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Tuesday, September 13, 2011

RB Balance Touch Drill

I will be sharing some RB Drills in my upcoming posts from a dvd I made for my RBs a couple of years back.  The actual drills were done by former Auburn RB Coach Eddie Gran.  He's one of the best coaches I have ever met and has coached some good ones: Deuce McCallister, Rudi Johnson, Heath Evans, Cadillac Williams, Ronnie Brown, and Monterrio Hardesty.  I added a few cut-ups on the video to go along with the Auburn cut-ups that he already had and put them in slow-motion so you can really see the skill being performed. 

The Balance Touch Drill is a good drill to start Indy time with to help your guys get loose and for them to get reps performing a very useful and important skill for the position.  If a RB is stumbling, he can put his hand down (balance touch) and keep on running instead of falling down.  This may not seem like much, but it is often the difference between scoring and not scoring, as you will see for yourself on the video. 

The key coaching point is for the RB to touch the ground first with the heel of his hand. If a RB is only touching the ground with his fingertips and he gets pushed, he will break his fingers.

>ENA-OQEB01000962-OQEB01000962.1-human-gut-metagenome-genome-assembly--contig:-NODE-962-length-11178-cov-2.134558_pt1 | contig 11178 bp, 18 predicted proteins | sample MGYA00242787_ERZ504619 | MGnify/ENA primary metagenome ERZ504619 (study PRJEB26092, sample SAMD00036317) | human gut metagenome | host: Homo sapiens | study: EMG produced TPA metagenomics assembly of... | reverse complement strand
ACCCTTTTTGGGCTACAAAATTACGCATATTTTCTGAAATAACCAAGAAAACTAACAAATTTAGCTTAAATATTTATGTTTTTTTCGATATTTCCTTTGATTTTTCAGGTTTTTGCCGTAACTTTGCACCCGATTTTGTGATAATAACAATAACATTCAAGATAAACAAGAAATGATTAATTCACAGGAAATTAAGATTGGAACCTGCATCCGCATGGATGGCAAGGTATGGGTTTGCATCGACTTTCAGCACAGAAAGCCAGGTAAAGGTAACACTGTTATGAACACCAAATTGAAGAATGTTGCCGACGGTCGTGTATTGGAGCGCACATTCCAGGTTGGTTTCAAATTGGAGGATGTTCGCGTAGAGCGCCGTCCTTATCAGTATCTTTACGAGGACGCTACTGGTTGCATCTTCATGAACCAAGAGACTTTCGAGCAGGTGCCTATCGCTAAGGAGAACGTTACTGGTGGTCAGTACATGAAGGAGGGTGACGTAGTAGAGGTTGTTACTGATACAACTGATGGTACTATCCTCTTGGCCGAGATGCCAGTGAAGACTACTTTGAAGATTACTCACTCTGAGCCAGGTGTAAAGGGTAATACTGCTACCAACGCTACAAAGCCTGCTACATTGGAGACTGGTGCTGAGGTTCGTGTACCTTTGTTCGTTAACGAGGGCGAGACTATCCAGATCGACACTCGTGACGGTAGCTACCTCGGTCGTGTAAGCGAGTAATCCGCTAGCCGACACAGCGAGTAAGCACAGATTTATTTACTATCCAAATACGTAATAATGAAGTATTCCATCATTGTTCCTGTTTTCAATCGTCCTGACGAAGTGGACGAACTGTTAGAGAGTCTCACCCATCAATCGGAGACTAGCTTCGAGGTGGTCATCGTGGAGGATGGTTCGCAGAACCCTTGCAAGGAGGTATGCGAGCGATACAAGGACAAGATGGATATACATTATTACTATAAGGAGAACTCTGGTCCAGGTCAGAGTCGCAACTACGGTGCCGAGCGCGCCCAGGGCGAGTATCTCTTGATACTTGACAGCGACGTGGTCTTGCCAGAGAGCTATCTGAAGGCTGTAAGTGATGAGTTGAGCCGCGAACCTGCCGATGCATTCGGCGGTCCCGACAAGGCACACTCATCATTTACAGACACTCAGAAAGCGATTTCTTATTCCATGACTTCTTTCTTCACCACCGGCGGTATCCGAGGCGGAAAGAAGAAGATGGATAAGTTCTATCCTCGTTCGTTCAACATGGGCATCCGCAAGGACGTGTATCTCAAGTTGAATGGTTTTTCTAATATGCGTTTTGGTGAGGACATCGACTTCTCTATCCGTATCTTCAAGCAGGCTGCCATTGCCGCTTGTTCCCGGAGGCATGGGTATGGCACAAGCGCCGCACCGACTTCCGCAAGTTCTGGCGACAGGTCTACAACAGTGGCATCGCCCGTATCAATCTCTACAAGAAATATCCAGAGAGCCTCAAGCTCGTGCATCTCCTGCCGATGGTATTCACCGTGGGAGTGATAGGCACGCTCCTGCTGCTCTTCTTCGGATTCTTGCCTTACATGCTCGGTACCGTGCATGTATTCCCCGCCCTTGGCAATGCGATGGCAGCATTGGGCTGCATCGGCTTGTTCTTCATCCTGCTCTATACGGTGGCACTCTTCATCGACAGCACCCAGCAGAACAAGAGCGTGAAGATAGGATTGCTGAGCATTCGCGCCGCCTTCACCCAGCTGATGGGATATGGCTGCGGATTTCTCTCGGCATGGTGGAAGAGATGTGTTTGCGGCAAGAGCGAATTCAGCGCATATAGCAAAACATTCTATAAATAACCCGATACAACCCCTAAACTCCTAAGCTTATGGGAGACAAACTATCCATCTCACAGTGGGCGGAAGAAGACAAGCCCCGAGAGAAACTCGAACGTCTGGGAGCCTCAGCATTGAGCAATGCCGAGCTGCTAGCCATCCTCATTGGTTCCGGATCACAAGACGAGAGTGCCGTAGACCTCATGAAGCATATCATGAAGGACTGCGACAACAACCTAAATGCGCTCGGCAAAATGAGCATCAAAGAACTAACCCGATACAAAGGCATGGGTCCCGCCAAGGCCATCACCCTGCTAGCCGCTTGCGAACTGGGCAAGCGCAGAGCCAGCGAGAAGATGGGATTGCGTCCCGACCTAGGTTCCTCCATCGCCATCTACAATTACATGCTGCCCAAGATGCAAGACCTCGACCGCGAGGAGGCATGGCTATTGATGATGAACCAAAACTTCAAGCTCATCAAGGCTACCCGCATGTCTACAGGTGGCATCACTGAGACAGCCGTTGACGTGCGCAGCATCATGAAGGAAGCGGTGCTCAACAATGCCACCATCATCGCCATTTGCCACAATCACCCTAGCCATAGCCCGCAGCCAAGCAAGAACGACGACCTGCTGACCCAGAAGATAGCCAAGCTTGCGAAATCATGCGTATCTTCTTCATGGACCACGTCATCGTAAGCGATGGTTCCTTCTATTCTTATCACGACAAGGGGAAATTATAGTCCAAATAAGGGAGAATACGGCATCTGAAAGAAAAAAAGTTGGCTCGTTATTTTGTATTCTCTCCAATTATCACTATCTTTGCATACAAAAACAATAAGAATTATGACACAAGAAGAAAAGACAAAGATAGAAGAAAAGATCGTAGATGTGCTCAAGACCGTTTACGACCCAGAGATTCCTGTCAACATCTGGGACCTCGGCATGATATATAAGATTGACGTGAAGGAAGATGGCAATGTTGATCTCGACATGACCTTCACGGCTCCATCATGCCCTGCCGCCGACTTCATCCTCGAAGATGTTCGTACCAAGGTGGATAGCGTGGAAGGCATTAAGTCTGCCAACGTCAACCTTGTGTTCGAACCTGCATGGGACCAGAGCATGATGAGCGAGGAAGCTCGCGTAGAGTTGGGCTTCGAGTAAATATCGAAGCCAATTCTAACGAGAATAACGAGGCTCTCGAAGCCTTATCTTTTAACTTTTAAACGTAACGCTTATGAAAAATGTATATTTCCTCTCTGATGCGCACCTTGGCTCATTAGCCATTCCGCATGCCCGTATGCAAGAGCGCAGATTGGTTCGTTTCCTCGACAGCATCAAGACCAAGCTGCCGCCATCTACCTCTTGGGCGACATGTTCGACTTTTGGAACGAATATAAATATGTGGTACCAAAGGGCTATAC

The Running Back position is somewhat difficult to coach in my opinion.  A kid can have the worst fundamentals in the world (holds the ball like a loaf of bread, awful stance, etc.) and still be a great back.  These kids know that they are already good and may not be the most receptive to coaching.  I have ran into this in the past.  I think it is due to them not being sold on what it is you are telling them to do.  Coaches today often have to be salesmen and show players why what they are doing is important. 
 
In my most recent job as a RB Coach, I decided to make my guys a teaching video, and I stumbled onto something bigger than I had imagined.  All of the sudden I became a 100 times better RB Coach than before, although I wasn't teaching my backs any differently than in the past.  The video made all the difference in the world.  The upcoming videos will not only show the drills, but also the game cut-ups of the drills being used in the game.  When you show these videos to your RBs, they will be extremely motivated to learn these drills so they can put them to use in a game like the high school, college, and NFL players that they will see.  This intrinsic motivation where the motivation comes from inside the player (instead of the coach yelling at him) is a powerful thing.  Then once your players experience some success with the drill, they will become even more motivated and will bug you to practice these drills over and over again.


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